Book: Less Is Lost
Author: Andrew Sean Greer
Publisher: Little, Brown
It is natural that the critical acclaim received by the prequel to this book — it fetched Andrew Sean Greer the Pulitzer — would make readers curious about what Arthur Less, the “[m]inor American [n]ovelist” and eponymous protagonist of both books, has been up to. Greer informs us here that Less is rather lost. Unfortunately, the same can be said about Less’s creator.
Biting wit had endeared Less to his readers in the first instalment. But Greer seems to have lost a bit of that bite: consequently, the satire in Less is Lost is but a pale shadow of what had marked his earlier adventure. Less remains peripatetic: this time, upon confronting the death of an old lover and possible financial ruin, he ends up roving across the American heartland on a literary gig in the company of Rosina and Dolly — a van and a pug, respectively. But the hilarity (and the sex) lacks the desired playfulness.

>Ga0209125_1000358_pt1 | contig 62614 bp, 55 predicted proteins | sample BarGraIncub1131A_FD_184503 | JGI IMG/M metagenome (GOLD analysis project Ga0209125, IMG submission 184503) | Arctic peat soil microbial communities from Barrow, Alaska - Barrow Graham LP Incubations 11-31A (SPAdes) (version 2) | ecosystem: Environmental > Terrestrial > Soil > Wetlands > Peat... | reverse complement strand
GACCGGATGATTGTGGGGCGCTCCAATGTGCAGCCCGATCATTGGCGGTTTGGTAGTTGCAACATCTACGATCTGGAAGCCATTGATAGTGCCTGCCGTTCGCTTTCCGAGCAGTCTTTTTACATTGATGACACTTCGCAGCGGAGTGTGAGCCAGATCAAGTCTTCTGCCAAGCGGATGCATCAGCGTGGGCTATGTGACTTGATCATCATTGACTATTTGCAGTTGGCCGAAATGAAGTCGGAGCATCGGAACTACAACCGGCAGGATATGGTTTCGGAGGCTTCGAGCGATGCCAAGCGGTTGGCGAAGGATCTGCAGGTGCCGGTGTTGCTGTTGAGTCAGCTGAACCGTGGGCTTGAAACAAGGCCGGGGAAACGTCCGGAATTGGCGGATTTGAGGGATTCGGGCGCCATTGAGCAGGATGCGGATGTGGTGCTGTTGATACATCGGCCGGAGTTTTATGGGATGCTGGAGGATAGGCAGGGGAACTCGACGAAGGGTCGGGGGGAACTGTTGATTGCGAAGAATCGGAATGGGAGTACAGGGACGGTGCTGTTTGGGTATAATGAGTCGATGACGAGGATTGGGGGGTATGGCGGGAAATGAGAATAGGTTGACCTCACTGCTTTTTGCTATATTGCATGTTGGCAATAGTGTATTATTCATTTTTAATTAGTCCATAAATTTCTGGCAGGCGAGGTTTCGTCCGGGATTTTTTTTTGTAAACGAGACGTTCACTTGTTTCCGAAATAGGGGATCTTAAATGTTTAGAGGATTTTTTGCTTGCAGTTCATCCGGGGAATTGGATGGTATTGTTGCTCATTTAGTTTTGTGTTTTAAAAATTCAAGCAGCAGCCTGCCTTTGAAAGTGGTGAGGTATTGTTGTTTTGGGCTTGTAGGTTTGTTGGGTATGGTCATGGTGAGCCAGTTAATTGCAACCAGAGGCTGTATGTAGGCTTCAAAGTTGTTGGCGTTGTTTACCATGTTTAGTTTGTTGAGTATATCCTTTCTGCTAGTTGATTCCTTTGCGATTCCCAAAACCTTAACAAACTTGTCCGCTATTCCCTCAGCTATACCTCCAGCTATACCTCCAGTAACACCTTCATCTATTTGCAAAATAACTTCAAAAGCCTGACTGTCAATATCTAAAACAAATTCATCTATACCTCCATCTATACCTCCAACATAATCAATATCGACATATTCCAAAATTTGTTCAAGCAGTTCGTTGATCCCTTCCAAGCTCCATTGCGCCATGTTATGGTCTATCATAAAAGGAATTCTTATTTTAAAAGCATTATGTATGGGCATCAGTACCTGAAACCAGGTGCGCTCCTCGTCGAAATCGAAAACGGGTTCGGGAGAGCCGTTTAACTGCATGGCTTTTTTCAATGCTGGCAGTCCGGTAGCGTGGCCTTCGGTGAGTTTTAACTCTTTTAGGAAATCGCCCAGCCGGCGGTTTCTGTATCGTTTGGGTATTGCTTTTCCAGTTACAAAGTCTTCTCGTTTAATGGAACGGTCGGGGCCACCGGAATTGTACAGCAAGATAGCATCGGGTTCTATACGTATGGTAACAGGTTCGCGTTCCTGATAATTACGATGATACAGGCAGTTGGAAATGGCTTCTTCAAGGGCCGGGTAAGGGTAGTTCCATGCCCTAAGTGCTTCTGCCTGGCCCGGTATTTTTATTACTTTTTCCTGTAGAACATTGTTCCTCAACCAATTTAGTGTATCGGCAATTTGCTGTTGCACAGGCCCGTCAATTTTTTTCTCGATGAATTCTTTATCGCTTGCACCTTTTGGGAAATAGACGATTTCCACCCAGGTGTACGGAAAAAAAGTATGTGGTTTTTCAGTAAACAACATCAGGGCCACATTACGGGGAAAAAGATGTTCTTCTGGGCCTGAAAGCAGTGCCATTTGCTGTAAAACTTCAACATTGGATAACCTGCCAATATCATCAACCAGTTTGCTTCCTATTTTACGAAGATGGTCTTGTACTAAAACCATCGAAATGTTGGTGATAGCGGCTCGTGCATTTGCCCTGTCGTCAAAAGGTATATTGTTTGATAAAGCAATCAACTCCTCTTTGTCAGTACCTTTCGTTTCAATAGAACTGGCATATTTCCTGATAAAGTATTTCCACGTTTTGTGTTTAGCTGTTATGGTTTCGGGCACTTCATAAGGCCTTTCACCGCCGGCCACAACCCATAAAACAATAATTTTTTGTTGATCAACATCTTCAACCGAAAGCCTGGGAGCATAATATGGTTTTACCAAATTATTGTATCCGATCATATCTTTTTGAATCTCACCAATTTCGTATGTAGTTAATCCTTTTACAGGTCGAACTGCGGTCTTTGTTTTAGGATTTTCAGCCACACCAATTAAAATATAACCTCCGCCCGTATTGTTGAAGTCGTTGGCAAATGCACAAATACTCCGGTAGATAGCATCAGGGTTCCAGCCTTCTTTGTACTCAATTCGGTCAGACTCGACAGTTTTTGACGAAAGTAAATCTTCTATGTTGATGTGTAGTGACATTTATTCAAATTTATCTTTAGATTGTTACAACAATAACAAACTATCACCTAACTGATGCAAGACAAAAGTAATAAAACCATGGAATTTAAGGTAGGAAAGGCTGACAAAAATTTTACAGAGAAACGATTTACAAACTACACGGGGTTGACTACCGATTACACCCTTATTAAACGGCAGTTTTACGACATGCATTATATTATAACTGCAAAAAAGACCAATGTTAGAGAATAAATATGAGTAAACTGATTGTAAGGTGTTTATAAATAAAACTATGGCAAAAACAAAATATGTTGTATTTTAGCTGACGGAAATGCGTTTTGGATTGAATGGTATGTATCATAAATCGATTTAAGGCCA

The third-person narrative technique — the trip unfolds through the voiceover of Freddy, Less’s boyfriend — works fine. Even the specific cultural references — “ I am ashamed to say that Arthur Less is not comfortable with Southern hail-fellow-wellmet friendliness” — are not lost. What truly disappoints though is Greer’s inexplicable diffidence to flesh out fully the contours of the Great American Road Trip, a genre whose heady scent had so enchanted the likes of Jack Kerouac. America — the Mojave desert, Santa Fe, Carolina, Virginia — does whisk by but the scenes and scents are all too fleeting — even cosmetic.
What is partially redeeming is Greer’s interrogation of the tension that arises out of the confrontation of Less’s metropolitan — privileged — sensibilities and a landscape which, having survived in a mythologised form, is still equipped to repulse intrusion, if only to retain its mythical aura. But here too, Greer refuses to plumb the depths, as it were, leaving the unwilling reader trapped with Less.